Casino & Betting Giants Merger to Become World’s Biggest Online Gambling Group
Scheduled for many months now, the estimated £12 billion ($14.4 billion) merger between the Canadian-based Stars Group and Europe’s Flutter Entertainment went ahead on Tuesday the 5th of May. The two companies will now operate under the name FLTR.
Flutter Entertainment, not long ago known as Paddy Power Betfair, owns Betfair, Paddy Power, Adjarabet, and SportsBet, among others.
The Stars Group oversees online poker market-leader PokerStars, SkyBet, and a few other sites in the fledgling US markets.
Between them, the two companies registered 13 million customers in 2019 and brought in a combined $4.91 billion in revenues.
The outlook for 2020 may not be anywhere near that figure, mostly due to the global outbreak of the COVID-19 coronavirus and the associated cessation of nearly all sporting events for the year.
However, the two companies were determined to go ahead with the deal. Just two weeks ago, a Flutter statement said that they “continued to believe in the strategic rationale for the merger” and that “the combined group will have a robust financial profile.”
In preparation for the deal, Flutter secured a £1.5 billion ($1.84 billion) loan around that same time. The money would be used to consolidate debts between the two merging companies and increase the “financial flexibility” of the new operation.
Confidence in Uncertain Times
The deal was finalized last week when both companies had a shareholder vote, with over 95% of both board members voting for the merger.
This was the very last piece of the deal, following the obtainment of regulatory approval from the relevant governments. The UK’s Competition and Markets Authority (CMA) was one of the agencies investigating the terms of the deal.
The CMA checks large mergers and other business deals to ensure an unfair monopoly isn’t formed—such as when it famously recommended the government block Rupert Murdoch’s Fox Group’s acquisition of broadcaster and telecoms giant Sky in 2018.
That deal didn’t go ahead, but this time, the CMA found the merger between Flutter and the Stars Group would “not worsen the safety and quality of offerings for those wishing to bet online.”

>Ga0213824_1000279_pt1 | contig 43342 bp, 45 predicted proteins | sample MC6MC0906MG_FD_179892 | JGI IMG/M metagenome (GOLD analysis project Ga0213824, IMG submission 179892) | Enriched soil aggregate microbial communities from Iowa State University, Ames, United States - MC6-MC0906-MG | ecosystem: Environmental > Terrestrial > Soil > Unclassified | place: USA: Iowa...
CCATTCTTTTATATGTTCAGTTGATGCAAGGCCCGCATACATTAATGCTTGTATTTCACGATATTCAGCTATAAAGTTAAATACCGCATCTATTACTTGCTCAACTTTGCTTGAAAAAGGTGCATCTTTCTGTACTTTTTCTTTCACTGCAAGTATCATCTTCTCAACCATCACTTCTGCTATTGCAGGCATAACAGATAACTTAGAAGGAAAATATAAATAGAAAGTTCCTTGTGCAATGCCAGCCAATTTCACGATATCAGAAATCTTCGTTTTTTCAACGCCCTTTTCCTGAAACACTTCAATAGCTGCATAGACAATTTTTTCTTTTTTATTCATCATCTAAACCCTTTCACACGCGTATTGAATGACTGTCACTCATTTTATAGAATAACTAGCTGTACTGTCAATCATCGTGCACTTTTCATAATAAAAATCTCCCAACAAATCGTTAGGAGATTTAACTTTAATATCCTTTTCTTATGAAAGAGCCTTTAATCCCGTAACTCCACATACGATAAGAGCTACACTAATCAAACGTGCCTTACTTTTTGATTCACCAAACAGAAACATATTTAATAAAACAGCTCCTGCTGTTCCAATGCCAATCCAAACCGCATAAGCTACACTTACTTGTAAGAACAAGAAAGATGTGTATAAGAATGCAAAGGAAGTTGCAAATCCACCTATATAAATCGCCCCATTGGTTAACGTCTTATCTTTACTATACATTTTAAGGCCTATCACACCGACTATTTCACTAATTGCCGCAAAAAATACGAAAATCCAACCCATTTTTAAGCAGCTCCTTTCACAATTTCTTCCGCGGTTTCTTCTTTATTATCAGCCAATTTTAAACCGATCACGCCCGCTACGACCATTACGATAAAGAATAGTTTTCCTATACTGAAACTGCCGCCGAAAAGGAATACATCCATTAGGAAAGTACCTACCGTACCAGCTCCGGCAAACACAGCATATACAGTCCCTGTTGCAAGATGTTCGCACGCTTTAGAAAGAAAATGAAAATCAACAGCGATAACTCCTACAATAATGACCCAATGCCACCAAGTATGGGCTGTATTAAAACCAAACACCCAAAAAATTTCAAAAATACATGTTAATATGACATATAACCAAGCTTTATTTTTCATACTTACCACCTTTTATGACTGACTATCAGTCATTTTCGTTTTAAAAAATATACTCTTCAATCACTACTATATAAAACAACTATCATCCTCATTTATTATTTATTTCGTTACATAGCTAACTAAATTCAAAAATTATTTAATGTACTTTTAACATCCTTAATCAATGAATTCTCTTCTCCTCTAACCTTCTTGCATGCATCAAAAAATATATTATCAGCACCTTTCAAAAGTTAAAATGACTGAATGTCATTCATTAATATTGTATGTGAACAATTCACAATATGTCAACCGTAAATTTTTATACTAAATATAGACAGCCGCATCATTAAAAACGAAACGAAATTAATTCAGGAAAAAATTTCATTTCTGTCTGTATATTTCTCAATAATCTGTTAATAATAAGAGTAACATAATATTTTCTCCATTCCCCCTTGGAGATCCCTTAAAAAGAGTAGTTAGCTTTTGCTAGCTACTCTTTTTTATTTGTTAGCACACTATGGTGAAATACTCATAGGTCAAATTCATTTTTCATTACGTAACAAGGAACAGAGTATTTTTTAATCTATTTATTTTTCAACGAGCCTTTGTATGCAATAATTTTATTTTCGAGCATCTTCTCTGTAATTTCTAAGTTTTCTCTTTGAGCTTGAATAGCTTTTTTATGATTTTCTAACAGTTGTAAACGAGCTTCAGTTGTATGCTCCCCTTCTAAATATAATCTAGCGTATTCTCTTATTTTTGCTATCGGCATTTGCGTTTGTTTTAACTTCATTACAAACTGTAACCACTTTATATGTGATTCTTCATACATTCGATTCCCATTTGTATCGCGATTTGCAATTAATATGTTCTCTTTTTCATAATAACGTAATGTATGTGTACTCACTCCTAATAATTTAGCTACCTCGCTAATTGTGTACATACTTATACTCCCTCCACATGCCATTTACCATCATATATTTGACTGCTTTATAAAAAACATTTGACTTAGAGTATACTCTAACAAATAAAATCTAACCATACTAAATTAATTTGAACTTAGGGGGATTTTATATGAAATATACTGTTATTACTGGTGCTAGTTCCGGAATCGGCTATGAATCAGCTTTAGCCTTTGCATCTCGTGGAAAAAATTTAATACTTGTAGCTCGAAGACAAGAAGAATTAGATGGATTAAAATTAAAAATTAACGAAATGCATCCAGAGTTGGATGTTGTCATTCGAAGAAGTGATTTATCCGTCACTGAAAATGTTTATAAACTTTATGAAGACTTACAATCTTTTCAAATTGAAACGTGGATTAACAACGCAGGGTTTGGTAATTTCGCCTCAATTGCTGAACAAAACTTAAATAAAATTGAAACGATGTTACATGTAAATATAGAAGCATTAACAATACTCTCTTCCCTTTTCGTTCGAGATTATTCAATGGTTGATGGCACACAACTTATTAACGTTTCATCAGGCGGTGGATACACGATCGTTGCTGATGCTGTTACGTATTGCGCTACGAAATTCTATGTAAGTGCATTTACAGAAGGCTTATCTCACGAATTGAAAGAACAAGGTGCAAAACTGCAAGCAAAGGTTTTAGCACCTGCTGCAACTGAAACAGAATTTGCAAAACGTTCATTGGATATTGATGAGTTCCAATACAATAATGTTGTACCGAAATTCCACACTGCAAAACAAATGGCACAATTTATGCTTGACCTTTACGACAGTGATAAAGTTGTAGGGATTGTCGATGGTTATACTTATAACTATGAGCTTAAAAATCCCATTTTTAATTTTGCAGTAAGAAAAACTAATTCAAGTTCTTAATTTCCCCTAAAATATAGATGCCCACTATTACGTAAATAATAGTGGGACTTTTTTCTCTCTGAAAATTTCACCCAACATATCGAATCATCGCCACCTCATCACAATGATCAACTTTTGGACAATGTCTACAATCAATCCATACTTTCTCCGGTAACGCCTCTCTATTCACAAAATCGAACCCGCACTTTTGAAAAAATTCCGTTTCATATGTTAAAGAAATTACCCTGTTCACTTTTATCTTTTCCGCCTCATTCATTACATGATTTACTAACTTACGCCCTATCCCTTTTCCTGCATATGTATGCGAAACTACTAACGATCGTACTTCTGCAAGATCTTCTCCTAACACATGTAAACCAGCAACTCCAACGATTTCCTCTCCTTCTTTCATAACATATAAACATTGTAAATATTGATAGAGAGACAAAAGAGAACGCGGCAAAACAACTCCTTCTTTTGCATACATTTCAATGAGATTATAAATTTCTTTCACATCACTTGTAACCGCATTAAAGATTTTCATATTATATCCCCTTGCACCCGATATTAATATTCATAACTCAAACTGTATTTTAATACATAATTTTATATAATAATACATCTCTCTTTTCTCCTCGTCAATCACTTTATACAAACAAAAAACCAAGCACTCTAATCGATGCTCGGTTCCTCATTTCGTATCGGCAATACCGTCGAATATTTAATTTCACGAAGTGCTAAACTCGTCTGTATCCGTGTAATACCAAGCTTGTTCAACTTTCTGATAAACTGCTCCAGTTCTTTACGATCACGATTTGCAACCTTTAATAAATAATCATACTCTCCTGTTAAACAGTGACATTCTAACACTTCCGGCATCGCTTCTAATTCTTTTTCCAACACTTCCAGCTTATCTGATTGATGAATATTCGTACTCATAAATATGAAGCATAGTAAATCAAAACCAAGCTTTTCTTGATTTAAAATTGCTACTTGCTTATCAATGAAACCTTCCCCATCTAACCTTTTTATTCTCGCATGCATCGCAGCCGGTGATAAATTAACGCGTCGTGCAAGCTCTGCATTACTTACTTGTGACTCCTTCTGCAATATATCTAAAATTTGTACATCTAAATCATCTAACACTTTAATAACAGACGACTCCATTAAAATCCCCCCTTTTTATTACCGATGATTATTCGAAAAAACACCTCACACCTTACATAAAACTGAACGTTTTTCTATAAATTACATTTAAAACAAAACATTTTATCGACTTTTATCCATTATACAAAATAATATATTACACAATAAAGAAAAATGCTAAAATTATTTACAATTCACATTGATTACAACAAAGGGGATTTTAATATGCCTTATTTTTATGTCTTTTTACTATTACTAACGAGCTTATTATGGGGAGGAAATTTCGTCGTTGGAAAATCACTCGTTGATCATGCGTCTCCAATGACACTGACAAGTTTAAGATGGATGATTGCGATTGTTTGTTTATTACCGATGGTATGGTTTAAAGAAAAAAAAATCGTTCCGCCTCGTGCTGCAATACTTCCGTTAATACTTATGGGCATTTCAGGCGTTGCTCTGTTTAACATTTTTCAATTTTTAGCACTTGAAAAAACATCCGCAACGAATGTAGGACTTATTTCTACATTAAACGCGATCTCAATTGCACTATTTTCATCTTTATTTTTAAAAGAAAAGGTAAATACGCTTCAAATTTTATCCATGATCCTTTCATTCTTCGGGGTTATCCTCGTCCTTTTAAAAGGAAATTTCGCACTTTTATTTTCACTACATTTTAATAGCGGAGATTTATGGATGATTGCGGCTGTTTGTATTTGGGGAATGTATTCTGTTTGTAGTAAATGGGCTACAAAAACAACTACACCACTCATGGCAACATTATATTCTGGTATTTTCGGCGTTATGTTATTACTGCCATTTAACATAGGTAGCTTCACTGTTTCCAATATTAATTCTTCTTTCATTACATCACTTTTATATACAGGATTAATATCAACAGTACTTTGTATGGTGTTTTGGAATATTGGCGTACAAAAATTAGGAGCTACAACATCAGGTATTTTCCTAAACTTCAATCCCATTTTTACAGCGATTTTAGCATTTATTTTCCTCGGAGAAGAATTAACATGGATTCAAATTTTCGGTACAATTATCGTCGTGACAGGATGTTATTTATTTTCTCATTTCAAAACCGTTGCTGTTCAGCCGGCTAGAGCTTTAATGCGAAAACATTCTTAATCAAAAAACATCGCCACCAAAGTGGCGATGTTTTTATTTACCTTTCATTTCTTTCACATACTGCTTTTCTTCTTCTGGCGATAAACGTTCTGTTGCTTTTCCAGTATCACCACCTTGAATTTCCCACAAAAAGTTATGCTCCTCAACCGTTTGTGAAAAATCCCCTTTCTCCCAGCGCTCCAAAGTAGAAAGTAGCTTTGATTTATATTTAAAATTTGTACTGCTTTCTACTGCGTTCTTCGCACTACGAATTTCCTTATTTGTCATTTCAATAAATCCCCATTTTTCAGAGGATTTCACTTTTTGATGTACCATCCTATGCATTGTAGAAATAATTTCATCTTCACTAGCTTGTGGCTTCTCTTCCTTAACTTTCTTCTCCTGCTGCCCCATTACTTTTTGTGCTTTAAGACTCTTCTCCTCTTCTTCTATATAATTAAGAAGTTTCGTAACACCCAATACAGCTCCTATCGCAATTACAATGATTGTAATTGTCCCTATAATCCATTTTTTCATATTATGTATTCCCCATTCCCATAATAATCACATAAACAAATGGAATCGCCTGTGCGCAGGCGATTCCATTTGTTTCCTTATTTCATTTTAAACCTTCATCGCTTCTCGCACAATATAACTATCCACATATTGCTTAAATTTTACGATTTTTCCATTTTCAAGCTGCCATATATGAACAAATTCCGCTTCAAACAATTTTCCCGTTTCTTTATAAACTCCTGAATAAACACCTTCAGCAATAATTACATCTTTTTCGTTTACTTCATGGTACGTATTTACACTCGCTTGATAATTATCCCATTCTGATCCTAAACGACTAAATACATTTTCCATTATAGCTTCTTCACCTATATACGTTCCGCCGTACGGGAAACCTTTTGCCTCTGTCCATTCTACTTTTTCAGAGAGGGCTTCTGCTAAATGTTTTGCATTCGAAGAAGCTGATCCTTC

The European Commission also took an interest in the merger, which now sees Flutter control some 40% of the UK’s sports betting market. However, it also gave the green light a few months ago, paving the way for this mega-merger to go through.
Peter Jackson, CEO of Flutter, said the “bringing together of these exceptional brands, products, and businesses (…) means we can approach the future with confidence in these uncertain times.”
His statement also confirmed that the company would continue with what he called its “federal operating model,” meaning each section of the company operates somewhat independently from the rest.
The newly enlarged FLTR group started trading on the London and Dublin stock exchanges on the 5th of May 2020.
Its staff rosters were also not exempt from incoming changes, with Jan Boltz and Emer Timmons vacating their roles as non-executive directors at Flutter and ten more directors joining the team.
These included Divyesh Gadhia, the new deputy chair of the FLTR board. “We are very excited about the potential of this combination, which will create a global leader in online betting and gaming with a portfolio of trusted brands,” Mr. Gadhia said in a statement.
In similar news, an even bigger merger between legendary Las Vegas casino operator Caesar’s and El Dorado resorts is nearing completion.
Rumors were circulating that the deal may have been postponed due to the COVID-19 pandemic, but CNBC reported this week that the $14 billion merger should still be going ahead next month.
Keep checking our pages for more on massive mergers like these and all the other big changes in the world of gambling as the coronavirus pandemic continues—and stay safe!